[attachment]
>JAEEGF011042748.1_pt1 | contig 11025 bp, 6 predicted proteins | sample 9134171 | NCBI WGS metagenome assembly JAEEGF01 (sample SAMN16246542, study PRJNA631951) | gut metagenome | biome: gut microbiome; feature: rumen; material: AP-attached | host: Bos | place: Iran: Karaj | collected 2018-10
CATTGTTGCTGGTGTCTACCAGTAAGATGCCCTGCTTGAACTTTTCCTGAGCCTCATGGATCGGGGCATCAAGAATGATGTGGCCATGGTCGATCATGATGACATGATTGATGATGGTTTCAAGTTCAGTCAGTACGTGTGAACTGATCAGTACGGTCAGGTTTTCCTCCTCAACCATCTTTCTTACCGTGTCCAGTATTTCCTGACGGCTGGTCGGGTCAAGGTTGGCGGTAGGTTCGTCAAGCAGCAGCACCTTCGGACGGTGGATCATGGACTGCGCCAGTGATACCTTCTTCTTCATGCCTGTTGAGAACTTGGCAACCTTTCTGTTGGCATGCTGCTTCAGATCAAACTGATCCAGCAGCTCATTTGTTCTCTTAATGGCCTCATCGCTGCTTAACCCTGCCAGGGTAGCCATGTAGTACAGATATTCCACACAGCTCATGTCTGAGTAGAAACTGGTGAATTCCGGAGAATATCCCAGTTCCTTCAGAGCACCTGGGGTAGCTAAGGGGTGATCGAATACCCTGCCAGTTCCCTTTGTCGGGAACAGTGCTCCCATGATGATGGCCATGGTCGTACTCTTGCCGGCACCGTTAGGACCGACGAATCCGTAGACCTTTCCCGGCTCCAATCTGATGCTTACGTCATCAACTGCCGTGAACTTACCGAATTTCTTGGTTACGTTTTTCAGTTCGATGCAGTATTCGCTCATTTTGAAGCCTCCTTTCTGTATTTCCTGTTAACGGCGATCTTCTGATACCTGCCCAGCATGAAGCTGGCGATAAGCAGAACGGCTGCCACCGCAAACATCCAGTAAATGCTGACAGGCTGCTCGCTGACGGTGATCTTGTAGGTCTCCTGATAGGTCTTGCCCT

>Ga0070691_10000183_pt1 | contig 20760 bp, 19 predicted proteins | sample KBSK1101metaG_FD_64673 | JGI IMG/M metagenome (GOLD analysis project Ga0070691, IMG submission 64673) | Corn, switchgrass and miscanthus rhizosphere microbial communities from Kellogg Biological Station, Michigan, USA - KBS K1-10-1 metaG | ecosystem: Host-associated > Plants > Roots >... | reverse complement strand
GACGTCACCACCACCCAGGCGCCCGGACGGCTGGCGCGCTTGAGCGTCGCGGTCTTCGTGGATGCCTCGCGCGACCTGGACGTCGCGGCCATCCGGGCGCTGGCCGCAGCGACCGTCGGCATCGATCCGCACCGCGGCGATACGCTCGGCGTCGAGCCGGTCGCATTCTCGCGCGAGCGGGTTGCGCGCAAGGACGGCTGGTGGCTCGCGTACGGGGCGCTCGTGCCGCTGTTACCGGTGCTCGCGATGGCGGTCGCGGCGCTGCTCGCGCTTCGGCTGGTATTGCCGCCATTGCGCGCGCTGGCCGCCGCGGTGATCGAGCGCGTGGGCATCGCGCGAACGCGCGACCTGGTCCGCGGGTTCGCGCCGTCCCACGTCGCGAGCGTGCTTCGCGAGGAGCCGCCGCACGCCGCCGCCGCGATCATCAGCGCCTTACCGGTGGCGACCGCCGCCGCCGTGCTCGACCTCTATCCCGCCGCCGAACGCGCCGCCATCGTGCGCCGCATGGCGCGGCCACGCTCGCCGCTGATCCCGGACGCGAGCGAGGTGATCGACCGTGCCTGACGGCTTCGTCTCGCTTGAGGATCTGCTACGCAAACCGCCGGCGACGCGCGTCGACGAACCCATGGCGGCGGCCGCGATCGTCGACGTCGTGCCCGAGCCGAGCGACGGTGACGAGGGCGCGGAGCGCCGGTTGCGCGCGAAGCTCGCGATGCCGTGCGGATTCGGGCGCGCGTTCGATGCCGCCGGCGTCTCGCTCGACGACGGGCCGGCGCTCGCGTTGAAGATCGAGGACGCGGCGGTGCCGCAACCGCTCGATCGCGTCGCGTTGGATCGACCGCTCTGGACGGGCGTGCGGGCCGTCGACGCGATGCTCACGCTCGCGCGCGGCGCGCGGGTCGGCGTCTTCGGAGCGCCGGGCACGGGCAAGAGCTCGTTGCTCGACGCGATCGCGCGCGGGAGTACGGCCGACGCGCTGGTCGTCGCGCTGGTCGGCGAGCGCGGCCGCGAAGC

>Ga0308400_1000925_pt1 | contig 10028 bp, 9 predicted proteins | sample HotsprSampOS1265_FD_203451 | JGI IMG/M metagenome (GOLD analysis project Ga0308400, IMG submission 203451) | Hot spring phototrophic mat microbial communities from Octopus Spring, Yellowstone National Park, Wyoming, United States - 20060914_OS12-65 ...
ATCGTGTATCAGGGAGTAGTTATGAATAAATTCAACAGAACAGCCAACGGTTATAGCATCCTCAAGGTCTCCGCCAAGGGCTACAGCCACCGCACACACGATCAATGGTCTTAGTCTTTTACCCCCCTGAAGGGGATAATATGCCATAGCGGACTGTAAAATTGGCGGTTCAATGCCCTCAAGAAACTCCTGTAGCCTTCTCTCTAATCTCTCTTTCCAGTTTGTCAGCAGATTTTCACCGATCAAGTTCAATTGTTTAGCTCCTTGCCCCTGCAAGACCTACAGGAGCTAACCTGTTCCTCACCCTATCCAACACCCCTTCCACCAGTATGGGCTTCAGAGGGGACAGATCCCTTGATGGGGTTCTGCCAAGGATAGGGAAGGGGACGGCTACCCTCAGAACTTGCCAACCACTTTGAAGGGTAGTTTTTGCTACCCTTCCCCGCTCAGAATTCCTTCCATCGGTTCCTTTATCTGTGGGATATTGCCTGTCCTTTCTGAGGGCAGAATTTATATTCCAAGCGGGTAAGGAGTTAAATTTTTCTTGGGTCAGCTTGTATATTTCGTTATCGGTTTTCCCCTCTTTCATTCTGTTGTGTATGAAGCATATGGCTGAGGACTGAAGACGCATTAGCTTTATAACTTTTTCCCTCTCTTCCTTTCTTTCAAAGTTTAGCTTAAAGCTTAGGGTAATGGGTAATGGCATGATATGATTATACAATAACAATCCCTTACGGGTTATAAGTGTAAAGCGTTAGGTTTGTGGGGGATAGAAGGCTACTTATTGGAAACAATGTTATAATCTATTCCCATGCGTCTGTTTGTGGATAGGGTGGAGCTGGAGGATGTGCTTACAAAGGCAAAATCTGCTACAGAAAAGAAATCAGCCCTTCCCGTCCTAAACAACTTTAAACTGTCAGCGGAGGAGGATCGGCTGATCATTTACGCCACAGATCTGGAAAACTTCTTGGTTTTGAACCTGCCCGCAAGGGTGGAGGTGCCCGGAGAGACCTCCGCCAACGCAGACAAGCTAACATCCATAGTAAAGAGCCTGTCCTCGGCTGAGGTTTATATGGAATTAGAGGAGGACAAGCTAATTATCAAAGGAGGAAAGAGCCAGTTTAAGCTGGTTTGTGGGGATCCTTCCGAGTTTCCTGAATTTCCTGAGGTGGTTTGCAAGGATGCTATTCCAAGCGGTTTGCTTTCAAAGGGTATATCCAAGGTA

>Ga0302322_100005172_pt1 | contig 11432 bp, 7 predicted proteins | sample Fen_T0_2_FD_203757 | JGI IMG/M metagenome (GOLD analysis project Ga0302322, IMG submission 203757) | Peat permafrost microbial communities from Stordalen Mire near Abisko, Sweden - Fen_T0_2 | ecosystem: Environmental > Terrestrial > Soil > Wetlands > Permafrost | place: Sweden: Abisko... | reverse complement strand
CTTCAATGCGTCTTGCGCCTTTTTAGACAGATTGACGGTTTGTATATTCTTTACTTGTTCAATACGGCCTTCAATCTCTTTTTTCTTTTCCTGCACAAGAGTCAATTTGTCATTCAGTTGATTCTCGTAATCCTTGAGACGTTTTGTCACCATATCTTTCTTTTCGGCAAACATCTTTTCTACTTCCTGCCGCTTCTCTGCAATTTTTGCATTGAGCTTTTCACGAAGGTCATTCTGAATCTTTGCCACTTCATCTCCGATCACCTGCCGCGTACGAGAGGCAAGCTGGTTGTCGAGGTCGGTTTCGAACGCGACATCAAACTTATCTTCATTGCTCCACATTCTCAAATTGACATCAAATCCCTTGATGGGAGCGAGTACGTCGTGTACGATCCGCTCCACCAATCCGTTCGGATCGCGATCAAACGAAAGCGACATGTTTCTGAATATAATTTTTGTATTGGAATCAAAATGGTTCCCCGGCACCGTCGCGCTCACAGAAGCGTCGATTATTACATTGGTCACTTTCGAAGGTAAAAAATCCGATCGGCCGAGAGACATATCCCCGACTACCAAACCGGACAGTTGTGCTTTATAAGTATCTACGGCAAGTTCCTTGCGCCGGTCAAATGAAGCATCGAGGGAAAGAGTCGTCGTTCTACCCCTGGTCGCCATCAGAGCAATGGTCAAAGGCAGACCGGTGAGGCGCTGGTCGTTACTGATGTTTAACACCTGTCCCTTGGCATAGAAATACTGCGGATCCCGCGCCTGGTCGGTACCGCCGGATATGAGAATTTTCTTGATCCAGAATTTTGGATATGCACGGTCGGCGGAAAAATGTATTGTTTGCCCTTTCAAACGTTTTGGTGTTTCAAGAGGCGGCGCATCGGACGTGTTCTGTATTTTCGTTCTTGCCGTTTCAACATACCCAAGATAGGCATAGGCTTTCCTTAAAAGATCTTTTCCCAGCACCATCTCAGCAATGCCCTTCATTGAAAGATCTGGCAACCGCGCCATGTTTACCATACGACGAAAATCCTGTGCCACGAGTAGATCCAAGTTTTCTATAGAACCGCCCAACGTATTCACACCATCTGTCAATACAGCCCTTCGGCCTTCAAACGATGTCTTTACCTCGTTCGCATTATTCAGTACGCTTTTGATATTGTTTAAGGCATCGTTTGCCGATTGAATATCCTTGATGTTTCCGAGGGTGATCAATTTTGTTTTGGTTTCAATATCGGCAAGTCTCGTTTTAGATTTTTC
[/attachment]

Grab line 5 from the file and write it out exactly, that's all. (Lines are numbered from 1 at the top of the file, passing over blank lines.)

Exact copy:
>Ga0308400_1000925_pt1 | contig 10028 bp, 9 predicted proteins | sample HotsprSampOS1265_FD_203451 | JGI IMG/M metagenome (GOLD analysis project Ga0308400, IMG submission 203451) | Hot spring phototrophic mat microbial communities from Octopus Spring, Yellowstone National Park, Wyoming, United States - 20060914_OS12-65 ...